On Liberal Democrats, equidistance, working with others and electoral success

I’m trying to think of a Liberal Democrat leadership election in which the question of “which party are you closest to?” hasn’t been a big issue for the candidates. The best I can think of is 1988 when Paddy Ashdown and Alan Beith were more likely to be asked which of the two parties that had merged into the Social and Liberal Democrats they were closest to. Or just “which party are you?”

So it’s unsurprising that relations with other parties have been a big issue in the party’s 2020 leadership election. Wera Hobhouse launched her campaign by declaring that the party should “abandon equidistance” and look to form a progressive alliance working with Labour, and Layla Moran has looked at working with other parties in her Build Back Better book. As far as I can see from his campaign site, Ed Davey hasn’t said anything on the subject yet.

So, it’s an issue, but why is it an issue, and what are the potential answers to the question?

To get to the heart of it, we need to look at a bit of history, both of the Liberal Democrats and the predecessor parties, the Liberals and the SDP. In their long history, the Liberals had tried all sorts of different positions, including being one of the two parties in a two-party system, making an alliance with the rising cause of Labour, looking to form an anti-socialist front to keep Labour out and declaring themselves a reforming force of neither left or right seeking to supplant both Tories and Labour. The SDP formed out of a faction convinced Labour was too far to the left and sought to dominate British politics from a new centre before forming an electoral alliance with the Liberals and eventually merging.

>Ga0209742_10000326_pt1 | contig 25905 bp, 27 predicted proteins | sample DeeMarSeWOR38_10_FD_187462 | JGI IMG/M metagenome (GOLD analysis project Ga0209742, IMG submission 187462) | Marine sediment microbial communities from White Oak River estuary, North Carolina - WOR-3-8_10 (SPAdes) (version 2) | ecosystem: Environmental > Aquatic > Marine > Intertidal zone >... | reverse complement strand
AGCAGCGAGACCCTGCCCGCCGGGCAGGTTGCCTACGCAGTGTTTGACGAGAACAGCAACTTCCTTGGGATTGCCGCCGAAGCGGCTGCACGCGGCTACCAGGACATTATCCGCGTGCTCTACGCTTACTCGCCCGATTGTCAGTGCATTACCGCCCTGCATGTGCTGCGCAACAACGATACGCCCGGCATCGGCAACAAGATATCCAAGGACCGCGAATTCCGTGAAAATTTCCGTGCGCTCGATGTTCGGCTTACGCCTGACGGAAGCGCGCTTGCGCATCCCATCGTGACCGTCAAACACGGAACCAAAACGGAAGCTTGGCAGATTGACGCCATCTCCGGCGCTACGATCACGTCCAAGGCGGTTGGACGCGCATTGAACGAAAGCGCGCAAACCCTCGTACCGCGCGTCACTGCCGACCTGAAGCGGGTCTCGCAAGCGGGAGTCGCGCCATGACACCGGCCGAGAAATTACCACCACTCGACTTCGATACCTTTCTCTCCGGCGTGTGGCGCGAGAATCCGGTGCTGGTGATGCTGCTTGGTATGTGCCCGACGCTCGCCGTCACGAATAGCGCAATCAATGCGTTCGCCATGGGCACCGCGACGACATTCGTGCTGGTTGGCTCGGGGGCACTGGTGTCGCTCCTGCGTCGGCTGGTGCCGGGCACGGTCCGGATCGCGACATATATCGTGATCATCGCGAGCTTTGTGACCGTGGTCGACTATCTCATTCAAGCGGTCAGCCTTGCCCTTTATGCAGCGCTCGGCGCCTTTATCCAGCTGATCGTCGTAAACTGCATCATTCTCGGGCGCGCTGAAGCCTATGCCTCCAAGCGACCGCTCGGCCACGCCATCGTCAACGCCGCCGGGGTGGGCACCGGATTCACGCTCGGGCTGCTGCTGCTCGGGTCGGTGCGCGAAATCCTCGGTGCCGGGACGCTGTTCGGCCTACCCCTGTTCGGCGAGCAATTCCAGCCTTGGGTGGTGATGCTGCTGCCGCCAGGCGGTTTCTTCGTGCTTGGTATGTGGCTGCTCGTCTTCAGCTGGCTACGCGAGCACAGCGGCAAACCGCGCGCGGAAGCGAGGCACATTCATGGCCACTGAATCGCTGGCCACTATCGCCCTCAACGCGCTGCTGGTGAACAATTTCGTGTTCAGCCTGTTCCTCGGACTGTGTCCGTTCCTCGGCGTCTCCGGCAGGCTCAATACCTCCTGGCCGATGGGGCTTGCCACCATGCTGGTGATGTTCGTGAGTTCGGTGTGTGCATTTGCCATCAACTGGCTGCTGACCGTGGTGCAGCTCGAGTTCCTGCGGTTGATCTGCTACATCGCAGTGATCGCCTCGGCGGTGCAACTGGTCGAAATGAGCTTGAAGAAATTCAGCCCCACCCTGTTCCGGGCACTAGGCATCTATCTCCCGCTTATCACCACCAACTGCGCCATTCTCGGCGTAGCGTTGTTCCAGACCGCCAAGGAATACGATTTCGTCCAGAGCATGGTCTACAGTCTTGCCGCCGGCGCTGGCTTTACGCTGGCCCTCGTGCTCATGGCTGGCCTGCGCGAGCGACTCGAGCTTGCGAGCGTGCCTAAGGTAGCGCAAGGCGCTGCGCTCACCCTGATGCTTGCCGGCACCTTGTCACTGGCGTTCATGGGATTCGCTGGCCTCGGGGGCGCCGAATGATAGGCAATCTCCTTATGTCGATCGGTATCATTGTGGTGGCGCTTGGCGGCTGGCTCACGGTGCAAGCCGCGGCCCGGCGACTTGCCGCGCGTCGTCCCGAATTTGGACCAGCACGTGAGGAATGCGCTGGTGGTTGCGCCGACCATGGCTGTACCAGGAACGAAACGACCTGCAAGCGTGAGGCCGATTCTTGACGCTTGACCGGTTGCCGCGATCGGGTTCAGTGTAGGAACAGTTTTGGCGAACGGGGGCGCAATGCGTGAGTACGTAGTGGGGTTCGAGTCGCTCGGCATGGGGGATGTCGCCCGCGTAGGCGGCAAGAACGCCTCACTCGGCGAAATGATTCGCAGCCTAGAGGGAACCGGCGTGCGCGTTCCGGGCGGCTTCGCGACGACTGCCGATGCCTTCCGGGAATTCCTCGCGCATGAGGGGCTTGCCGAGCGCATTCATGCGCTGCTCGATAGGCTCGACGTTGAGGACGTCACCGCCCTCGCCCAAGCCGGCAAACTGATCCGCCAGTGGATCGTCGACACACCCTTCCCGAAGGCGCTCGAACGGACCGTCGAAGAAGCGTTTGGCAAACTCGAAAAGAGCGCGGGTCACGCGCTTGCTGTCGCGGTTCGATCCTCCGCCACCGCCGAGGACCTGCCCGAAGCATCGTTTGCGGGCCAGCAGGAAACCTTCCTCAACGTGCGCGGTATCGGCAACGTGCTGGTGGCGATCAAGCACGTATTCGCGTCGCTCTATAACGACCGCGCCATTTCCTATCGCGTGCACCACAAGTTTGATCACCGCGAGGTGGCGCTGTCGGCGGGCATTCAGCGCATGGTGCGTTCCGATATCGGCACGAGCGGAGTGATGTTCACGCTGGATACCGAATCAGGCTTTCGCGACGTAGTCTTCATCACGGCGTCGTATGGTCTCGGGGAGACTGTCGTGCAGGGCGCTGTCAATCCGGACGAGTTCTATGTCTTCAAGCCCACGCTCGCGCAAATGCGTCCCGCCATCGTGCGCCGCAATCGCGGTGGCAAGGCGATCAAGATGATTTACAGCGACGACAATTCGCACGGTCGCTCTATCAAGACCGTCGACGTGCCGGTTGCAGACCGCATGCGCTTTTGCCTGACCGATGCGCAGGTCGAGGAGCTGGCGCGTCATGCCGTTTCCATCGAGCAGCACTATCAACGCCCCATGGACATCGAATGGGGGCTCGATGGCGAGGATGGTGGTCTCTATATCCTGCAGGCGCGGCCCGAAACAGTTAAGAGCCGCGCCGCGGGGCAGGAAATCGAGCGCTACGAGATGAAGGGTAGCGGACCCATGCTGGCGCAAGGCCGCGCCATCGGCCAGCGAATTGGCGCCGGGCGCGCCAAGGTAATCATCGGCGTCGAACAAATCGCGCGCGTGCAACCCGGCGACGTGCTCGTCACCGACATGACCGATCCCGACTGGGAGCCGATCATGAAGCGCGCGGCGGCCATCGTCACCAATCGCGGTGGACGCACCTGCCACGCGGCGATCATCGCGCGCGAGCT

The key is that for most of the time from Jo Grimond to Paddy Ashdown the Liberals/Alliance/Liberal Democrats were following a policy of what would come to be known as “equidistance” — not making any commitment to support either of the two big parties and ploughing their own furrow. There were exceptions to this like Jeremy Thorpe holding coalition talks with Edward Heath after the February 1974 election, or the Lib-Lab Pact later that decade, but these were presented as principally transactional arrangements — a quid pro quo of support for policy concessions — not a permanent ideological closeness.

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This from 2015 was probably the most explicitly equidistant the party has ever been.

Equidistance can mean a number of things. It can be caricatured as an extreme centrist moderation, looking to split the difference on everything while committing to nothing, or it can be a “plague on both your houses” radicalism that sees itself as fundamentally different, and thus incompatible, with the powers of the old political system. A refusal to make any commitments to favour one party or the other beforehand has been the party and it’s predecessors’ position at almost every general election, though stated with varying degrees of enthusiasm.